Behold! The European Space Agency's new Mars orbiter just sent back its first high-resolution images of the Red Planet, and the view is amazing.

The ExoMars Trace Gas Orbiter (TGO) arrived at Mars on Oct. 19, when its companion spacecraft Schiaparelli crash-landed on the planet's surface. Since then, TGO has been circling Mars, testing out its machinery, and taking spectacularly sharp pictures of the landscape using its Colour and Stereo Surface Imaging System (CaSSIS). ESA stitched together the best of these photos in a cool new flyover video.

"The first images we received are absolutely spectacular ― and it was only meant to be a test," Nicolas Thomas, CaSSIS team leader at the University of Bern's Center of Space and Habitability, said in a statement. [Photos: Europe's ExoMars Missions to Mars in Pictures]

Image of a 0.9 mile-size (1.4 kilometers) crater (left-center) _n the rim of a larger crater near the Mars equator. It was acquired at 7.2 meters/pixel by the Colour and Stereo Surface Imaging System (CaSSIS) aboard the European Space Agency's ExoMars Trace Gas Orbiter.
Image of a 0.9 mile-size (1.4 kilometers) crater (left-center) on the rim of a larger crater near the Mars equator. It was acquired at 7.2 meters/pixel by the Colour and Stereo Surface Imaging System (CaSSIS) aboard the European Space Agency's ExoMars Trace Gas Orbiter.
Credit: ESA/Roscosmos/ExoMars/CaSSIS/UniBE

These first images allowed ESA to test the camera's color- and stereo-imaging capabilities, which would allow CaSSIS to build 3D maps of the Martian surface by combining views from different perspectives.

Though the color-imaging equipment was functioning as planned, the first photos appear black and white. That's because the areas photographed are dusty ― volcanic without much color to be seen. "We will have to wait a little until something colorful passes under the spacecraft," Thomas said. 

The first stereo reconstruction of a small area in Noctis Labyrinthus _n Mars, created by the Colour and Stereo Surface Imaging System (CaSSIS) aboard the European Space Agency's ExoMars Trace Gas Orbiter. The image gives an altitude map of the region with a resolution of less than 65 feet (20 meters).
The first stereo reconstruction of a small area in Noctis Labyrinthus on Mars, created by the Colour and Stereo Surface Imaging System (CaSSIS) aboard the European Space Agency's ExoMars Trace Gas Orbiter. The image gives an altitude map of the region with a resolution of less than 65 feet (20 meters).
Credit: ESA/Roscosmos/ExoMars/CaSSIS/UniBE

TGO is currently orbiting Mars once every four days in a highly elliptical path. At its closest, the spacecraft flies within 155 miles (250 kilometers) of the ground. These close approaches are happening quickly before the orbiter raises its altitude to about 62,000 miles (100,000 km).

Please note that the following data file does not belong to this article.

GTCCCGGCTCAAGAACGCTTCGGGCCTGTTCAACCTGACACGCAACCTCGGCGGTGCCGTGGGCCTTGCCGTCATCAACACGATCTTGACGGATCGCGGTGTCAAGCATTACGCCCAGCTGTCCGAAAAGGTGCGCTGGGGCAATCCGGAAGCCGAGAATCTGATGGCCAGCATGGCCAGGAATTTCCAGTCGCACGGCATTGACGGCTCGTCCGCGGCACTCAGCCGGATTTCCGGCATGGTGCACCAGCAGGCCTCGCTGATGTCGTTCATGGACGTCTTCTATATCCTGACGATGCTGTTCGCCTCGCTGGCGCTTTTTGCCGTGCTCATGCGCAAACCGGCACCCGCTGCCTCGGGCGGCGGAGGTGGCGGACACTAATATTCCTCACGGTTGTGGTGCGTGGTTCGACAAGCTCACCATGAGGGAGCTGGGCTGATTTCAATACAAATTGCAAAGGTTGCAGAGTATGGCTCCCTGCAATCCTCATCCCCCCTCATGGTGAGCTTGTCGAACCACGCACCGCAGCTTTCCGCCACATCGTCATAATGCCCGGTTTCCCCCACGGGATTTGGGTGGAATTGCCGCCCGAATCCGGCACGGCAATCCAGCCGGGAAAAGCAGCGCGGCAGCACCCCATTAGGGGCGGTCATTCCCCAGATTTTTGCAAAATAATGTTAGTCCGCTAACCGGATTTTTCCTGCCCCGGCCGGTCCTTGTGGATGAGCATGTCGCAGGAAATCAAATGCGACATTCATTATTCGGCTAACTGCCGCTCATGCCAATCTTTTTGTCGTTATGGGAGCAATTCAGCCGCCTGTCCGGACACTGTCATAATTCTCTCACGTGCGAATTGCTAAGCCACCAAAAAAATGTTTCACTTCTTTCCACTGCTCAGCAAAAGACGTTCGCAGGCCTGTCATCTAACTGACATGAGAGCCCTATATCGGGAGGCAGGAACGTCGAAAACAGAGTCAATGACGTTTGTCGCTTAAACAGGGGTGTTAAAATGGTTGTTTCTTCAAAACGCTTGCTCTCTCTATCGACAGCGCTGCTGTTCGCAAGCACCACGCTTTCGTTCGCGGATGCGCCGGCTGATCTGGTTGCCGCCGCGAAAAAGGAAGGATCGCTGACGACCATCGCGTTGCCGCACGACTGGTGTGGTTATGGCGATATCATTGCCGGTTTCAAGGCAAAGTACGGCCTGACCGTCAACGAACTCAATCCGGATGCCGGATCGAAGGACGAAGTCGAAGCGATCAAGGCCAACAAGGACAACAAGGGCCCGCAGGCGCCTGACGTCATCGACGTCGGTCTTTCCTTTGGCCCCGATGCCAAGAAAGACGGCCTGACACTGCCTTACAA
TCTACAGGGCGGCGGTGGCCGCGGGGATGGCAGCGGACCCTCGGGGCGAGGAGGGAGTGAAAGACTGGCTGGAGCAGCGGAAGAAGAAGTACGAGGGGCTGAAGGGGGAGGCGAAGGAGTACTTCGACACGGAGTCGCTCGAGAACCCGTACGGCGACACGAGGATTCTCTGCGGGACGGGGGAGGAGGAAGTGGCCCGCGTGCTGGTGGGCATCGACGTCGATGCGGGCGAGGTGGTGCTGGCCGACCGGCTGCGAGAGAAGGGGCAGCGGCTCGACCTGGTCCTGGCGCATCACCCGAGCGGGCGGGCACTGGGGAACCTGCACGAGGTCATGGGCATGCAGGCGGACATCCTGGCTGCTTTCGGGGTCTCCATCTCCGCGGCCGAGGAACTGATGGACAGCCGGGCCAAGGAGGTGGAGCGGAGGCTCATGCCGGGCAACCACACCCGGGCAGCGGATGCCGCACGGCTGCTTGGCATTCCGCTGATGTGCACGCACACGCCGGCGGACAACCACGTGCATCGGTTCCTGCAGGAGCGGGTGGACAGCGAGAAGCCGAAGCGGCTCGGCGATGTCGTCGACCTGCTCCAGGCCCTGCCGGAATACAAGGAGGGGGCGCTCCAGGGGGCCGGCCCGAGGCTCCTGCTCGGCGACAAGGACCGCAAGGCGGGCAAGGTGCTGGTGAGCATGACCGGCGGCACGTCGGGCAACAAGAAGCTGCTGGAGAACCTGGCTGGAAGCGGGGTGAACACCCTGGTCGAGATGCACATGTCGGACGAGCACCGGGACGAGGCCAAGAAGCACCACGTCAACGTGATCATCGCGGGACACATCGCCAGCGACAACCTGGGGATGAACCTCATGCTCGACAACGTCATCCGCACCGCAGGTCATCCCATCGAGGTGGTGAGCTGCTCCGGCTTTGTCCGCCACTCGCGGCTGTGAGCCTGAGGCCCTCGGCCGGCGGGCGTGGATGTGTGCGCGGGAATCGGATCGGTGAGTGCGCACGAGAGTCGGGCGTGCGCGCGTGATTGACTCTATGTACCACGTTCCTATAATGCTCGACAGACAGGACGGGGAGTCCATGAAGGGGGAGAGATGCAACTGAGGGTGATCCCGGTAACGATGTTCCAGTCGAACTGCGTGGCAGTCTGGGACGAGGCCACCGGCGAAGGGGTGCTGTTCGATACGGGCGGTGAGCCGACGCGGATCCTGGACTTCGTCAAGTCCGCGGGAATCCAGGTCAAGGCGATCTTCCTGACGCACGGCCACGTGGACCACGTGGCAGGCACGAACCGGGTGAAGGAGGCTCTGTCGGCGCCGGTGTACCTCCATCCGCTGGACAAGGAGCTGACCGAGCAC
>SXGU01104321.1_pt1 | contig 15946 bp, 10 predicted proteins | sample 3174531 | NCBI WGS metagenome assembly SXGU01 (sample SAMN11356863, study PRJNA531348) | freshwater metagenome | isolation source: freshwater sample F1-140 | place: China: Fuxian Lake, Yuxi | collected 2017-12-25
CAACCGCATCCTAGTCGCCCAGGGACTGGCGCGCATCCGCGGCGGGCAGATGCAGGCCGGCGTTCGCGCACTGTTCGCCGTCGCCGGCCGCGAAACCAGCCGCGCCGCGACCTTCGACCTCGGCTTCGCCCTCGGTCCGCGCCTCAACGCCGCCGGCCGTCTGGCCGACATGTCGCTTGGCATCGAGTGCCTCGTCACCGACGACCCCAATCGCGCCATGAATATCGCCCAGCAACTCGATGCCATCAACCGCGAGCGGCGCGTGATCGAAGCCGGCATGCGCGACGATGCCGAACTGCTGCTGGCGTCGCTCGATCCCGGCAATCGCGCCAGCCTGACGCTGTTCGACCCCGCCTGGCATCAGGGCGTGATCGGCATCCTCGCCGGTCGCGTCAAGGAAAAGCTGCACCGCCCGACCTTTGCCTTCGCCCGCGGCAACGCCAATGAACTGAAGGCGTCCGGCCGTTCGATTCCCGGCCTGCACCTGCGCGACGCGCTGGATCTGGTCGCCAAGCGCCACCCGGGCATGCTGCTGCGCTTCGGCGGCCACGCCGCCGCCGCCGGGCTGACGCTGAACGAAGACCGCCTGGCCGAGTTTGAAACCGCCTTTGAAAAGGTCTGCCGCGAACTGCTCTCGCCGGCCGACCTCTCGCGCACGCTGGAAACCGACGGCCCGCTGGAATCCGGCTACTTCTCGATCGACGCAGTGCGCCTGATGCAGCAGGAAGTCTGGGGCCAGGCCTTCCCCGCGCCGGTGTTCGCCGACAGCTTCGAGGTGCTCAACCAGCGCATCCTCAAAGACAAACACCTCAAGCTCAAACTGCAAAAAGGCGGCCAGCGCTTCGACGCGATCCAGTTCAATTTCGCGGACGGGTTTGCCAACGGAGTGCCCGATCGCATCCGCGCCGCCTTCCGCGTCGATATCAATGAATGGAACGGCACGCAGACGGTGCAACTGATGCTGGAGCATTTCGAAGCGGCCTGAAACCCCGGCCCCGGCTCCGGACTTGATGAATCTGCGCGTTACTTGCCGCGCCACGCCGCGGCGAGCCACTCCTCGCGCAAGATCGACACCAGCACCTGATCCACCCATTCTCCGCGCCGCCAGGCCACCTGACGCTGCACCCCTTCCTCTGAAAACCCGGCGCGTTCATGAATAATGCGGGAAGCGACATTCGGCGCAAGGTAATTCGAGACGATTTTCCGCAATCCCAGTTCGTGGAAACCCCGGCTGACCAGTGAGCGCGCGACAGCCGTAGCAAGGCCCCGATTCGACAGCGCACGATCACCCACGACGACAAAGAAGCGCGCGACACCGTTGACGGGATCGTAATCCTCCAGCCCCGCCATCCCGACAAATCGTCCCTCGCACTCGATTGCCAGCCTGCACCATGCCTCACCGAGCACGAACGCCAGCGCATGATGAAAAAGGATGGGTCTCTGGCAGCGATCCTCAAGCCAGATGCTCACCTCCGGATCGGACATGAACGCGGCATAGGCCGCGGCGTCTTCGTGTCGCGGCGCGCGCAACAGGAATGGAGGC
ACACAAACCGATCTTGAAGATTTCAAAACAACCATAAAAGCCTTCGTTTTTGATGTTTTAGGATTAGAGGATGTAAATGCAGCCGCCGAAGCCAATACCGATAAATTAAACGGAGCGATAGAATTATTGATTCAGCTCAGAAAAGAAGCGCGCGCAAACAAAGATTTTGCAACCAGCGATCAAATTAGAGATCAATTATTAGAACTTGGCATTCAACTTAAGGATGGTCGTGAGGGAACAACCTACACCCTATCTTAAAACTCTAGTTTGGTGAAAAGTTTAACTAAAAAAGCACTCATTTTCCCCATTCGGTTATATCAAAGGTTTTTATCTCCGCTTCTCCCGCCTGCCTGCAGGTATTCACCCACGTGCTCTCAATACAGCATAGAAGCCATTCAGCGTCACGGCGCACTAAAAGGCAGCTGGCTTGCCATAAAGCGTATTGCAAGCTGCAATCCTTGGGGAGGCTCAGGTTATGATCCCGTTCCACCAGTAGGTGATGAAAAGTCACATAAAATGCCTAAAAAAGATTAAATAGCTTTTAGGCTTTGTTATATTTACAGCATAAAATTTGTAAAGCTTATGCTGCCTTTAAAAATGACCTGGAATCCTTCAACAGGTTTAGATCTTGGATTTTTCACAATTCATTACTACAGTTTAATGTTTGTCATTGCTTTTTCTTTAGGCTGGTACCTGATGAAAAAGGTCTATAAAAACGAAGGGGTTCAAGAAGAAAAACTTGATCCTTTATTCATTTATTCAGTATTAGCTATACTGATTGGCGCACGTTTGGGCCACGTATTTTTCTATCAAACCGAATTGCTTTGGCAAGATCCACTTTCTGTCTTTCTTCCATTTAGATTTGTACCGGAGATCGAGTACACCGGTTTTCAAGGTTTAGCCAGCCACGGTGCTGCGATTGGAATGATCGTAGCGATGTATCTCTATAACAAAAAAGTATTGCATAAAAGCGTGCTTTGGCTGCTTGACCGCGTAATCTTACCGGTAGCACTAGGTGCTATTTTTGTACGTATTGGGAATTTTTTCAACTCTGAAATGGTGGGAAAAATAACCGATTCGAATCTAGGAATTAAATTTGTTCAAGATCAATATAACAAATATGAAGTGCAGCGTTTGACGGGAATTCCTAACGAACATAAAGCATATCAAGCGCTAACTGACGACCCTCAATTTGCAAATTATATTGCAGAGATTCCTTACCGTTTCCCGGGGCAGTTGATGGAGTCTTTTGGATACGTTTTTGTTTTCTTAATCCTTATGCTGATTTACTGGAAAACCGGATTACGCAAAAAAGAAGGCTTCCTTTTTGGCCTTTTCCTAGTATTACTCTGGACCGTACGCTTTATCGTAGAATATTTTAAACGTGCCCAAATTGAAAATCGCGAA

CaSSIS was up and running for two of these approaches during its testing phase and returned a total of 11 images. ESA then combined some of the new photos in the video above to simulate a flyover of Hebes Chasma, a 190-mile-long (310 km) canyon in the Martian surface.

"We saw Hebes Chasma at 2.8 meters per pixel," said Thomas. "That’s a bit like flying over Bern at 15,000 kilometers [9,300 miles] per hour and simultaneously getting sharp pictures of cars in Zürich."

A structure called Arsia Chasmata _n the flanks of _ne of the large Martian volcanoes, Arsia Mons. This view was created by the Colour and Stereo Surface Imaging System (CaSSIS) aboard the European Space Agency's ExoMars Trace Gas Orbiter. The width of the image is around 16 miles (25 kilometers). The formation is volcanic in origin, and pit craters are visible.
A structure called Arsia Chasmata on the flanks of one of the large Martian volcanoes, Arsia Mons. This view was created by the Colour and Stereo Surface Imaging System (CaSSIS) aboard the European Space Agency's ExoMars Trace Gas Orbiter. The width of the image is around 16 miles (25 kilometers). The formation is volcanic in origin, and pit craters are visible.
Credit: ESA/Roscosmos/ExoMars/CaSSIS/UniBE

After the botched landing of the Schiaparelli spacecraft in October, pressures have been high for the ExoMars team. "A lot of public attention has been on the failed landing of Schiaparelli, but TGO has been working really well, so we have been extremely busy in the past month," Thomas said.

"We were quite nervous but it looks as though almost everything functioned as we planned it. The resulting images are really sharp," Antoine Pommerol, a CaSSIS co-investigator at the Center of Space and Habitability in Bern, said in the same statement.